5. Affirmations and visualizations: This might seem silly. But without this, my insomnia would continue to be relentless. Part of my problem was that the idea of sleep made me anxious because there was no guarantee I would get any! So, by using affirmations, I was able to imagine what it would be like to get a good night’s rest. How that would make my mind and body feel. How I would conduct myself around my family. I take these good feelings and my affirmation throughout my day and use visualization at night when I go to bed. I try to imagine what good sleep feels like: it feels heavy, deep, unmoving, quiet, healing, and peaceful. My arms and legs feel light. My eyes stay closed easily. My neck and back are completely relaxed. This visualization trick usually knocks me out in 10 minutes or less, especially if I’ve made sure to do all of the above recommendations. Here is the affirmation I prefer: “I get deep, nourishing, healing sleep every night.”

       Waiting around until you feel well-enough to try my suggestions will not work because as we insomniacs know, most of our days are spent not feeling well, so waiting means that we will essentially never feel better. Trust me. I’ve tried so many things to fix this problem that I probably would never be able to remember them all. I’ve spent–and wasted–so much money on this. But I am so grateful to finally have realized that my problem is in my own power to fix. No pill can fix a victim-mentality mindset. No pill can fix the endless problems caused by a fitness-free lifestyle. The best news in all of this is that I can OWN myself, my body, my mental health, and the quality of my life, no matter what the circumstances. Sometimes, things are more in our control than we realize–we just have to have the willpower to try everything– including taking our health back into our own hands. As Wim Hof says, “Life doesn’t change, but your perception does. […] If you can grab the wheel of your mind, you can steer the direction of where your life will go.” It is true that some illnesses must be managed with more than just some free methods, but without a doubt, these methods can help anyone’s health increase, no matter how sick you feel. You are very, very strong and powerful!! And you can do this!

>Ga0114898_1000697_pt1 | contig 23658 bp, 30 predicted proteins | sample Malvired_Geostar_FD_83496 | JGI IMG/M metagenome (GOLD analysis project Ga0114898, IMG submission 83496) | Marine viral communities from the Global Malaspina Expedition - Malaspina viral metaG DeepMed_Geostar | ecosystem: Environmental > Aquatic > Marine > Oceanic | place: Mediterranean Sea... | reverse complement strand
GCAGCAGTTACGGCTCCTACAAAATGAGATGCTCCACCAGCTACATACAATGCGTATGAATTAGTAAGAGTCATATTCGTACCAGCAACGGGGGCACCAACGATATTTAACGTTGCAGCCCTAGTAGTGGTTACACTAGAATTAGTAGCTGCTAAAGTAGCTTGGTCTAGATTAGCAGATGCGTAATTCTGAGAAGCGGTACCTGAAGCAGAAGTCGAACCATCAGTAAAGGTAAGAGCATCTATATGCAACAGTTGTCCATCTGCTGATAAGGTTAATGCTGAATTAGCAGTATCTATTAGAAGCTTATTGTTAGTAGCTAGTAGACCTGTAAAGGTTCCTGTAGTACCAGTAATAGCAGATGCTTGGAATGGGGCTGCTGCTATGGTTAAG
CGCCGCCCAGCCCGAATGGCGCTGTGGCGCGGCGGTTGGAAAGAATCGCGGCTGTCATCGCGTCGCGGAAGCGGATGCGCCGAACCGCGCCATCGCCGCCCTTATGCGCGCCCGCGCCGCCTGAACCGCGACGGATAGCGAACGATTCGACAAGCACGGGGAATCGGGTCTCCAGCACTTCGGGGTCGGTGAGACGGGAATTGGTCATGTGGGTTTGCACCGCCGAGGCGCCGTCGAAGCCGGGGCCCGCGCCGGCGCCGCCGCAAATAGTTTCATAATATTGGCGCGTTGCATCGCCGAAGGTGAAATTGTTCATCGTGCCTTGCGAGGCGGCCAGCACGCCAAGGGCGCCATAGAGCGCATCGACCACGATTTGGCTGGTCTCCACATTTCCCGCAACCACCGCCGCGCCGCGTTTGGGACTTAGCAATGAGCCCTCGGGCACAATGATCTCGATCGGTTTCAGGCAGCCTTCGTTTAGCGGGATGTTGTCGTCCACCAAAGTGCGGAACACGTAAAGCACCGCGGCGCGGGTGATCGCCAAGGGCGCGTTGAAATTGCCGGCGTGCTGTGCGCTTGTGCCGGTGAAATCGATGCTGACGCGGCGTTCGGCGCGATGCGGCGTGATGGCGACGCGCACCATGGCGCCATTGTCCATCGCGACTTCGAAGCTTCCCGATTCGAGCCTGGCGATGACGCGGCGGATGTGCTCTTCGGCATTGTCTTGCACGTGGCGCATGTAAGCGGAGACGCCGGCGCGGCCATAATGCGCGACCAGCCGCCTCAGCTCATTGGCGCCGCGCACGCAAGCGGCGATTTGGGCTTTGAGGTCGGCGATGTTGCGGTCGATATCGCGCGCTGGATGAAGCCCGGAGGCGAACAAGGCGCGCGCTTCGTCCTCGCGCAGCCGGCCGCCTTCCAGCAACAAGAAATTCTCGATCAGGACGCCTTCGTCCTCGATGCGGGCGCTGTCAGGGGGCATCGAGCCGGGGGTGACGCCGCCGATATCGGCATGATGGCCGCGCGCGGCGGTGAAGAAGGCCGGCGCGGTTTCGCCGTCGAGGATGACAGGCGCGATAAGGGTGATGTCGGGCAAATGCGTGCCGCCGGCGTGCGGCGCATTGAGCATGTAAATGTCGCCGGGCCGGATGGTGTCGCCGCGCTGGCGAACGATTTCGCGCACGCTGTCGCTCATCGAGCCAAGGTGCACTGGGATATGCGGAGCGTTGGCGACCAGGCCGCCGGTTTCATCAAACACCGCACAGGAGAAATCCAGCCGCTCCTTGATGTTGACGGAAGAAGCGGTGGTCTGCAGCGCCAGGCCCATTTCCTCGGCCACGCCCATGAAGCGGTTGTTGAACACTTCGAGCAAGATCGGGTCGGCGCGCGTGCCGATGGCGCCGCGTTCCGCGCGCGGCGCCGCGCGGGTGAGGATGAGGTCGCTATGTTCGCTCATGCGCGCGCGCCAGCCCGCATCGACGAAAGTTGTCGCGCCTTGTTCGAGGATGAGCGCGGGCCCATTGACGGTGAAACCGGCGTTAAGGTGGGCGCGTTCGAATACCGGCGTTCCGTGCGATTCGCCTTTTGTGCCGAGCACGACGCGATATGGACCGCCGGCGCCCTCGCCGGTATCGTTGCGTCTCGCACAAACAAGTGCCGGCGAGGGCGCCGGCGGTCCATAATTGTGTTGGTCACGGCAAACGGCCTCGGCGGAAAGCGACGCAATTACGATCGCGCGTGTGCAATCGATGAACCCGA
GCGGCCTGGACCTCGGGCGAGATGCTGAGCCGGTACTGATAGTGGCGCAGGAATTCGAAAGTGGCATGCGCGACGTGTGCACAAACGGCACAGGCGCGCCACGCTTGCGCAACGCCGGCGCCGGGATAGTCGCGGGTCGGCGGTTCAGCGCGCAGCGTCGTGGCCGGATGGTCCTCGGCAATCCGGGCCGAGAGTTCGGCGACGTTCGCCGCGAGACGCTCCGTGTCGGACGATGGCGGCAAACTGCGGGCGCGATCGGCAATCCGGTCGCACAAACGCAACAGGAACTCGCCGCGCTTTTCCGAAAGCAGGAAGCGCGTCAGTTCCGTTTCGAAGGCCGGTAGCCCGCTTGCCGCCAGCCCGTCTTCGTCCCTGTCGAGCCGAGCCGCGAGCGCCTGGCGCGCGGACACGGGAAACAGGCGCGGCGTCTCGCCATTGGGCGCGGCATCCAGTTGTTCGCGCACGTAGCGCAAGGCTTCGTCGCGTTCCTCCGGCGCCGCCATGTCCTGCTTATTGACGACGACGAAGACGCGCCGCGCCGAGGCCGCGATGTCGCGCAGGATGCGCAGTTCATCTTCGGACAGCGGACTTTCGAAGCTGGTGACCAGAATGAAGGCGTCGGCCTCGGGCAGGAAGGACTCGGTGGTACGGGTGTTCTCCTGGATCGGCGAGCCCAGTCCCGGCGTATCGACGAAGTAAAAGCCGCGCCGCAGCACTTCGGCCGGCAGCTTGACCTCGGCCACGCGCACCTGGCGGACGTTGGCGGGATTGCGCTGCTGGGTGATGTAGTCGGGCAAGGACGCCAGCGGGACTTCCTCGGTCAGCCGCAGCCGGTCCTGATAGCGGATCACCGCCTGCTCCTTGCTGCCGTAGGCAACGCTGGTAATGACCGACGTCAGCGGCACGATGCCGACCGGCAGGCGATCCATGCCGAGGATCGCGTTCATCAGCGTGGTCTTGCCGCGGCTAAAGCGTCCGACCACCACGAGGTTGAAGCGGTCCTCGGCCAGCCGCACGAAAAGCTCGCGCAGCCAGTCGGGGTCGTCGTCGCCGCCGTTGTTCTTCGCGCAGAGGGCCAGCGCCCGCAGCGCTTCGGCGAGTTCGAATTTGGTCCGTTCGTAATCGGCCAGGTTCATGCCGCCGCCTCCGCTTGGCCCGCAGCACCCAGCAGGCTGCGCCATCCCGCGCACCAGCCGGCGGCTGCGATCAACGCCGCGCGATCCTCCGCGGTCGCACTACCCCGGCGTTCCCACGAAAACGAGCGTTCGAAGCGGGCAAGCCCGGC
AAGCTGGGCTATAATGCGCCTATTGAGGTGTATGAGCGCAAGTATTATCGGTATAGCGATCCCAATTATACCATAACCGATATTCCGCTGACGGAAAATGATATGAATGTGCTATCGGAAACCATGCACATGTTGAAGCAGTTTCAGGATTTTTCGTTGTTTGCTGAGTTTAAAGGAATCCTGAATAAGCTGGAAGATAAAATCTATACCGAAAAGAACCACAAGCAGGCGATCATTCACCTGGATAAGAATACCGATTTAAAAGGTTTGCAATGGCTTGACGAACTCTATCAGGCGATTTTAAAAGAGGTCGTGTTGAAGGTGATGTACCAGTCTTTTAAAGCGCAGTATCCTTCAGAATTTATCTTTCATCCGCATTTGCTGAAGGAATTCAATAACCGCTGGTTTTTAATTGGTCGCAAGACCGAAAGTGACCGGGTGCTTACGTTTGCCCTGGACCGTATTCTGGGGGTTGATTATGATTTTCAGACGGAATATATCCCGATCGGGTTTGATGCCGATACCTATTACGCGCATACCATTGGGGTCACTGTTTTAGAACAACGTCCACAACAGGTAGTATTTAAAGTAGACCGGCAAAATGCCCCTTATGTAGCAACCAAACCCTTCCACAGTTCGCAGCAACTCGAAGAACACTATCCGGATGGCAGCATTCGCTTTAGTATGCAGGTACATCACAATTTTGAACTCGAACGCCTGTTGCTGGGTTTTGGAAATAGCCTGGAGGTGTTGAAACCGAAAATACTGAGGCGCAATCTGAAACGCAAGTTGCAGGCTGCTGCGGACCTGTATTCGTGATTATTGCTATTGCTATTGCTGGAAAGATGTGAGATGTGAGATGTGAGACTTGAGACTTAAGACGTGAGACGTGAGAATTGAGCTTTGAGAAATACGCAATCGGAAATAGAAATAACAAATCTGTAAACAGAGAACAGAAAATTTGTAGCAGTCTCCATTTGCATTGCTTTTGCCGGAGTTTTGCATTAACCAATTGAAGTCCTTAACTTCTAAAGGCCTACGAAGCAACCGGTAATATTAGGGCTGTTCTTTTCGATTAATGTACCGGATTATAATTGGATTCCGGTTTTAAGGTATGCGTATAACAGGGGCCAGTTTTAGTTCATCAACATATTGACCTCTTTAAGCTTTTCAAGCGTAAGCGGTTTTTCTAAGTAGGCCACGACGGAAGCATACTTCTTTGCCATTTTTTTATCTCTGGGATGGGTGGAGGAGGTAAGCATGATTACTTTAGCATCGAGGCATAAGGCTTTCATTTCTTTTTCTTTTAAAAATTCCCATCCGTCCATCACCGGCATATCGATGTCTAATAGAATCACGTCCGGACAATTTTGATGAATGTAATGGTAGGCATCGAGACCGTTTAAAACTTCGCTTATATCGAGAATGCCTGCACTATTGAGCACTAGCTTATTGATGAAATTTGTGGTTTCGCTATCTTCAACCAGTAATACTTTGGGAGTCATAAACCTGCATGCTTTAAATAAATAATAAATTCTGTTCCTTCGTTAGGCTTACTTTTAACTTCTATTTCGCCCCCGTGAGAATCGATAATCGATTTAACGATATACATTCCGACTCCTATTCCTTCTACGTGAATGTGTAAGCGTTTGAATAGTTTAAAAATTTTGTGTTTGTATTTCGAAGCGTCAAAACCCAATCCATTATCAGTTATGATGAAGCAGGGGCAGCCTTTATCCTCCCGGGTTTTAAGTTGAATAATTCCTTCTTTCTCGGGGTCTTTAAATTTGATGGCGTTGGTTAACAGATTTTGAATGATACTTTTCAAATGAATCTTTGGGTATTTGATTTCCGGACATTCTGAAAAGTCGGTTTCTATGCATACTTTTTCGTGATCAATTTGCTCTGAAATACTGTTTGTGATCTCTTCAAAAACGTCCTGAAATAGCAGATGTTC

Rest well, 

Diane

Further reading: 

Mind Over Medicine: Scientific Proof That You Can Heal Yourself by Dr. Lissa Rankin, MD        This is an empowering and enlightening book. I recommend it for anyone struggling with depression, anxiety, and helplessness in sickness. It is a light and enjoyable read.

Diane Stanislowski

Author: Diane Stanislowski